The South Carolina Health Planning Committee completed months of work with its release of a report (Improving the Health Care Marketplace in South Carolina) last week to Governor Haley recommending that South Carolina not create its own health insurance exchange as provided for under the Affordable Care Act. At first glance, this may come as a surprise to many, since the ACA calls for the federal government to operate an exchange in any state that chooses not to create its own. And the SC Department of Insurance had been awarded a $1 million planning grant on September 30, 2010, to determine the feasibility of establishing a state exchange. But the Committee ultimately decided not to recommend creation of state exchange for the following reasons:
- No final rules for operation of a state exchange exist.
- Implementation timelines are not achievable.
- DHHS is the only organization capable of implementing the requirements of a state-based exchange, but its resources and management capacity are fully committed to improving the current Medicaid program and preparing for the expansion required by the ACA.
Instead, the Committee recommends that the state should encourage the establishment of multiple private exchanges for consumers to use in comparing and selecting a health insurance product to meet their needs. Just as an individual might use Travelocity or Orbitz to compare and make travel plans, consumers should be able to turn to private exchanges and compare health providers and plans on the basis of both quality and price.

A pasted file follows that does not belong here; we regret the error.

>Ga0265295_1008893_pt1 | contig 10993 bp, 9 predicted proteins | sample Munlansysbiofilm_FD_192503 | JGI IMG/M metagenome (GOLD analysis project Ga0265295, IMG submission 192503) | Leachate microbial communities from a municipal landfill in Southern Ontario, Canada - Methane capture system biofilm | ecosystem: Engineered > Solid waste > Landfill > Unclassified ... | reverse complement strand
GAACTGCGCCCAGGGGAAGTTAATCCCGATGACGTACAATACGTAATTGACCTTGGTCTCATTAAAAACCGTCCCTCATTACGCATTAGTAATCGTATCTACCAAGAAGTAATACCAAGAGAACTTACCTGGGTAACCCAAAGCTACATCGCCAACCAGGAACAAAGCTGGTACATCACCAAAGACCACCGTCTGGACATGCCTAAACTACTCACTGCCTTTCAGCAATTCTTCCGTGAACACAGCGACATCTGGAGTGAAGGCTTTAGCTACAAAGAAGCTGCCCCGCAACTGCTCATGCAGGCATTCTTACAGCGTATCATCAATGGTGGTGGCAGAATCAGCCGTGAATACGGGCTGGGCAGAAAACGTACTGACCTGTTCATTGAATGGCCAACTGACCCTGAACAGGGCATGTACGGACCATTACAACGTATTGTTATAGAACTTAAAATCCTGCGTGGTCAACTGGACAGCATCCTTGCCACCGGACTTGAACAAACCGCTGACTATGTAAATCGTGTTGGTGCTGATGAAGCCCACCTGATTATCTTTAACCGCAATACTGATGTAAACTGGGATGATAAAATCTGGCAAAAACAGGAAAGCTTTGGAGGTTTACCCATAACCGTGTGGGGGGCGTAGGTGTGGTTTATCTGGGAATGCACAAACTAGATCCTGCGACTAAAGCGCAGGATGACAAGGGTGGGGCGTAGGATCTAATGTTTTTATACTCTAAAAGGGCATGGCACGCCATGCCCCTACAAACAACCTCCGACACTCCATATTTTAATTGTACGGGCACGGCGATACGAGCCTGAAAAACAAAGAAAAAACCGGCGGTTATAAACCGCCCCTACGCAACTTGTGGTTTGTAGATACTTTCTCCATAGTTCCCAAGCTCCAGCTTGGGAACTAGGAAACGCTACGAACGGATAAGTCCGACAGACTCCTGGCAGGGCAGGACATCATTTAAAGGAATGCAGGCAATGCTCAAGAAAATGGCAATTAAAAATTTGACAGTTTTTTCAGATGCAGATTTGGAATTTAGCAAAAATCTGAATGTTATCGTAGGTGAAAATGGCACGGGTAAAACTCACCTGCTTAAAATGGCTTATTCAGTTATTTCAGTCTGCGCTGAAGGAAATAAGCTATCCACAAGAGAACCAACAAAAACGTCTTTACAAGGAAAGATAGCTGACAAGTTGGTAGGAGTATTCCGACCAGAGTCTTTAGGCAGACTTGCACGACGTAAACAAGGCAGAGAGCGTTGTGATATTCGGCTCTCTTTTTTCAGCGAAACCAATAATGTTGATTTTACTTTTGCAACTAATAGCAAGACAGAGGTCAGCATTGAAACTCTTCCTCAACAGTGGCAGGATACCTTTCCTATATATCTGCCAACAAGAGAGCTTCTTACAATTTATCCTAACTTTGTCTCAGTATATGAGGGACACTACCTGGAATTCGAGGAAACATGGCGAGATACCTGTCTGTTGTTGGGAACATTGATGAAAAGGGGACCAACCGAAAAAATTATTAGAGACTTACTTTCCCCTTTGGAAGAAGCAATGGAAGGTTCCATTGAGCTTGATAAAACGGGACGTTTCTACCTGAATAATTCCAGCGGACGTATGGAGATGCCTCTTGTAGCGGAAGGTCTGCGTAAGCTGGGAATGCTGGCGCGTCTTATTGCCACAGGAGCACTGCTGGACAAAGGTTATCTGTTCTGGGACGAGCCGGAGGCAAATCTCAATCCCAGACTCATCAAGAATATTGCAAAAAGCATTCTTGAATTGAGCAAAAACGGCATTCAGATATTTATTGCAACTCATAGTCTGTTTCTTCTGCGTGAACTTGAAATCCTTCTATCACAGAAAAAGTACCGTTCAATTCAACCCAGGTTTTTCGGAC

What’s really interesting is what else the Committee recommends. While the 12 member committee created by Executive Order on March 10, 2011, did not include a hospital representative, SCHA made presentations before the Committee and was represented on each of the four subcommittees that were formed to deal with issues around: consumer protection/medical liability, information technology, competitiveness & transparency, and consumer driven health plans. And as you can tell from how the committee organized its work, the recommendations contained in the final report extend well beyond the basic question of whether SC should create its own insurance exchange:
- Creation of an independent, multi-stakeholder body to implement a provider and health plan quality & performance reporting strategy
- Removal of any legal or regulatory barriers preventing employers and health plans from providing financial or other incentives to employees or beneficiaries who choose high value health plans and providers based on quality and price.
- Request for legislative review of the possibility of:
- Clarification of peer review statute
- Limiting hospital liability for actions of independent contractors
- Creation of “safe harbors” for providers following approved “checklists” or clinical protocols
- Mandating consumers be provided written cost estimates before health care services are provided
- Revising current scope of practice laws and regulations.
What’s important to note is that the Committee urges that “any changes in the funding or provision of healthcare services should be in the context of a goal to improve the health status of South Carolinians, improve the quality and experience of healthcare services, and to do this in a fiscally responsible way that will reduce the per-capita cost of healthcare”—the same Triple Aim platform adopted by SCHA and the other stakeholder groups working with us to reengineer how health care is delivered in our state.